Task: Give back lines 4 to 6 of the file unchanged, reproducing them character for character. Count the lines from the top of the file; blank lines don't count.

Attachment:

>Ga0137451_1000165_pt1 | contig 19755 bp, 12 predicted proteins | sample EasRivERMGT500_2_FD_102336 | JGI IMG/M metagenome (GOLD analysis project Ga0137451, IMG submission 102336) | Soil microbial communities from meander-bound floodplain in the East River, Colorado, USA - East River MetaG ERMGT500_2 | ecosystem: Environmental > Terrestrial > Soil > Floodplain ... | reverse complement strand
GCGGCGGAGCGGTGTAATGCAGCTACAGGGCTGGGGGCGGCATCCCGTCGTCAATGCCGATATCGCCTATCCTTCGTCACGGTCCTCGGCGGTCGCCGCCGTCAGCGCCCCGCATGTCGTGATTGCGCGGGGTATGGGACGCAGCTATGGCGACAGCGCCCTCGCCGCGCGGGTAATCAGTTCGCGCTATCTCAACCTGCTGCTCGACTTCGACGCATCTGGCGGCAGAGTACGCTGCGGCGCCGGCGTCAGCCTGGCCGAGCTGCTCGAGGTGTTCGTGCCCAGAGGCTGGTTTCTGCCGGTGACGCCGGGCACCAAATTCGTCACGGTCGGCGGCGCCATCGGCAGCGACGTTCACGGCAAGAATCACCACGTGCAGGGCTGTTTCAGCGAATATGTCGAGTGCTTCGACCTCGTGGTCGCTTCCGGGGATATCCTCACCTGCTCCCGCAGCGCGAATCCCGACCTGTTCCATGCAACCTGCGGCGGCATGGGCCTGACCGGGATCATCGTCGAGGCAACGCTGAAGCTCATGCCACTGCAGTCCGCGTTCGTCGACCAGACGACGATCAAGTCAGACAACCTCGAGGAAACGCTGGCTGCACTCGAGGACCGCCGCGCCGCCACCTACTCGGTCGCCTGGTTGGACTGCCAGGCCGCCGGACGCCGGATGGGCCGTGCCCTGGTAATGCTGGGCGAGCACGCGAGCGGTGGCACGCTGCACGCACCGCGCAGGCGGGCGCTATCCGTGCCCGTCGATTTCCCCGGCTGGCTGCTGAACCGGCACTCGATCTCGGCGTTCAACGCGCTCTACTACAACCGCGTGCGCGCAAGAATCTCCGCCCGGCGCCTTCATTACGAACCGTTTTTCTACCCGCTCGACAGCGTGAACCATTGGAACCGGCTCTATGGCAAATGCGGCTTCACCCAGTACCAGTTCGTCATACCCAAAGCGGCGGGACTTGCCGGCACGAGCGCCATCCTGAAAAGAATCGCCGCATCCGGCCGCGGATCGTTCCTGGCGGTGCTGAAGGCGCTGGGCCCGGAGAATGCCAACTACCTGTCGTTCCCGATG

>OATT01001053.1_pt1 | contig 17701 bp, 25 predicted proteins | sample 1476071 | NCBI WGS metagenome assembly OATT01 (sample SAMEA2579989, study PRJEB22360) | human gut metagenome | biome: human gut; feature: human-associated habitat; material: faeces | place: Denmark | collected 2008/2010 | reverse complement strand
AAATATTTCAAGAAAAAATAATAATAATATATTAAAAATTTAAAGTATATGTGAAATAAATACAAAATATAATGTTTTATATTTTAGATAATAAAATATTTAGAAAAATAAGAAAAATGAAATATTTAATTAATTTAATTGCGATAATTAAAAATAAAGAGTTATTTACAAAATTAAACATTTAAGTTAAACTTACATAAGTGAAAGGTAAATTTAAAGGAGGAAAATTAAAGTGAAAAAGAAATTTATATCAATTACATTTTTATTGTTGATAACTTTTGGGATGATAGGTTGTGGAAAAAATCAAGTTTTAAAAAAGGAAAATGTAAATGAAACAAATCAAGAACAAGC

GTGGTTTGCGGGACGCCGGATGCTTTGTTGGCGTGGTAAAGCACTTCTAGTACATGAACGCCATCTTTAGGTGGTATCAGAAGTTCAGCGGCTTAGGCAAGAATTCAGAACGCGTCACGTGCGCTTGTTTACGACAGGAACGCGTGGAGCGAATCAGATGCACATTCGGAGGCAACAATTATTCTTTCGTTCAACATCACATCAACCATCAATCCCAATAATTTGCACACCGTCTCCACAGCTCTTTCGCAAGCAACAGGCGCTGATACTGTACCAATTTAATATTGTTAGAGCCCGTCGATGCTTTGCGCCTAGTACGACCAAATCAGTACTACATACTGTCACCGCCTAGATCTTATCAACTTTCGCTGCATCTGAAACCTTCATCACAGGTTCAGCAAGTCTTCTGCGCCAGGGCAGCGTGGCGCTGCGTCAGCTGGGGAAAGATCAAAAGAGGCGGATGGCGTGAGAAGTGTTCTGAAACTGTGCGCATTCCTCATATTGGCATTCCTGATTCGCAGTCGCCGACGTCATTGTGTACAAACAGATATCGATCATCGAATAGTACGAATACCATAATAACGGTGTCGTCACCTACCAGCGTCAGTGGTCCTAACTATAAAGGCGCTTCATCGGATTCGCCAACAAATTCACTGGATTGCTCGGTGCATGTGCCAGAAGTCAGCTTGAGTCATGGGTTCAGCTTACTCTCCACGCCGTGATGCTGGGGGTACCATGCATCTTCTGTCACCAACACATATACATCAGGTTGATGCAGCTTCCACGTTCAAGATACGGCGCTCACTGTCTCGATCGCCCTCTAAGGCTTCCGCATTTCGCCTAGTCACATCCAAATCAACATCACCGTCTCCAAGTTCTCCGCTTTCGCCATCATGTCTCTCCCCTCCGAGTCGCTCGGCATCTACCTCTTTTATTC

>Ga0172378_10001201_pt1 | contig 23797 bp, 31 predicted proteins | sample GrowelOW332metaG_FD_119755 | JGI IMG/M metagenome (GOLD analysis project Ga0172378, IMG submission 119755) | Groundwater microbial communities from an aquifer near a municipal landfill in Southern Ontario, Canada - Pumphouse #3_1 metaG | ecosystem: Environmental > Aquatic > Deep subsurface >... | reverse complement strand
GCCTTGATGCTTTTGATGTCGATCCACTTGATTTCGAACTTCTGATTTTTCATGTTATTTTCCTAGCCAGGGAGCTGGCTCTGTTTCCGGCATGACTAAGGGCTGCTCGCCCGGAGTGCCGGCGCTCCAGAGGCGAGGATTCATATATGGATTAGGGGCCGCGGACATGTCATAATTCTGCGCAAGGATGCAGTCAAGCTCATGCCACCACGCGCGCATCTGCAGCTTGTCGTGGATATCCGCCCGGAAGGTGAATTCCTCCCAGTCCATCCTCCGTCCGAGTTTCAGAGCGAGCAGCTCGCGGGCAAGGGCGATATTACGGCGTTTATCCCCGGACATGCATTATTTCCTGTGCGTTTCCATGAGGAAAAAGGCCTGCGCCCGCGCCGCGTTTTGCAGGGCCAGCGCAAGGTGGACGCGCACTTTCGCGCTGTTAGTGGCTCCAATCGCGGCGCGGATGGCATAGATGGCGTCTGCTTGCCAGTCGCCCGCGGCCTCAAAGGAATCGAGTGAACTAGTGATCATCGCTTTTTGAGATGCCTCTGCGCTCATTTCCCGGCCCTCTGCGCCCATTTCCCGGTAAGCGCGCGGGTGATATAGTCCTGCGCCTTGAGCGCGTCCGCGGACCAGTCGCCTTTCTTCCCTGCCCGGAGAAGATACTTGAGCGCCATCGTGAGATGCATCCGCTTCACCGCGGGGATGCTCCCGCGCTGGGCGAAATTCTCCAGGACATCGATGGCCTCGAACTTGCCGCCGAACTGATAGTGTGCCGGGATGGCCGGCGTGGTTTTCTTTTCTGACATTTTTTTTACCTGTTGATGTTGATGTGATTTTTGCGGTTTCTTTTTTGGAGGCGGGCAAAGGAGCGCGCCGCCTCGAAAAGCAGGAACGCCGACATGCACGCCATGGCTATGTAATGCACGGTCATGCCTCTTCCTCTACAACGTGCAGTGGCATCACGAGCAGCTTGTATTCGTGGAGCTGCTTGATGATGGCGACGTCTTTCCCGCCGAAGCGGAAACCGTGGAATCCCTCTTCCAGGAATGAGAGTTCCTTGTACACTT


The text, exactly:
AAATATTTCAAGAAAAAATAATAATAATATATTAAAAATTTAAAGTATATGTGAAATAAATACAAAATATAATGTTTTATATTTTAGATAATAAAATATTTAGAAAAATAAGAAAAATGAAATATTTAATTAATTTAATTGCGATAATTAAAAATAAAGAGTTATTTACAAAATTAAACATTTAAGTTAAACTTACATAAGTGAAAGGTAAATTTAAAGGAGGAAAATTAAAGTGAAAAAGAAATTTATATCAATTACATTTTTATTGTTGATAACTTTTGGGATGATAGGTTGTGGAAAAAATCAAGTTTTAAAAAAGGAAAATGTAAATGAAACAAATCAAGAACAAGC

GTGGTTTGCGGGACGCCGGATGCTTTGTTGGCGTGGTAAAGCACTTCTAGTACATGAACGCCATCTTTAGGTGGTATCAGAAGTTCAGCGGCTTAGGCAAGAATTCAGAACGCGTCACGTGCGCTTGTTTACGACAGGAACGCGTGGAGCGAATCAGATGCACATTCGGAGGCAACAATTATTCTTTCGTTCAACATCACATCAACCATCAATCCCAATAATTTGCACACCGTCTCCACAGCTCTTTCGCAAGCAACAGGCGCTGATACTGTACCAATTTAATATTGTTAGAGCCCGTCGATGCTTTGCGCCTAGTACGACCAAATCAGTACTACATACTGTCACCGCCTAGATCTTATCAACTTTCGCTGCATCTGAAACCTTCATCACAGGTTCAGCAAGTCTTCTGCGCCAGGGCAGCGTGGCGCTGCGTCAGCTGGGGAAAGATCAAAAGAGGCGGATGGCGTGAGAAGTGTTCTGAAACTGTGCGCATTCCTCATATTGGCATTCCTGATTCGCAGTCGCCGACGTCATTGTGTACAAACAGATATCGATCATCGAATAGTACGAATACCATAATAACGGTGTCGTCACCTACCAGCGTCAGTGGTCCTAACTATAAAGGCGCTTCATCGGATTCGCCAACAAATTCACTGGATTGCTCGGTGCATGTGCCAGAAGTCAGCTTGAGTCATGGGTTCAGCTTACTCTCCACGCCGTGATGCTGGGGGTACCATGCATCTTCTGTCACCAACACATATACATCAGGTTGATGCAGCTTCCACGTTCAAGATACGGCGCTCACTGTCTCGATCGCCCTCTAAGGCTTCCGCATTTCGCCTAGTCACATCCAAATCAACATCACCGTCTCCAAGTTCTCCGCTTTCGCCATCATGTCTCTCCCCTCCGAGTCGCTCGGCATCTACCTCTTTTATTC

>Ga0172378_10001201_pt1 | contig 23797 bp, 31 predicted proteins | sample GrowelOW332metaG_FD_119755 | JGI IMG/M metagenome (GOLD analysis project Ga0172378, IMG submission 119755) | Groundwater microbial communities from an aquifer near a municipal landfill in Southern Ontario, Canada - Pumphouse #3_1 metaG | ecosystem: Environmental > Aquatic > Deep subsurface >... | reverse complement strand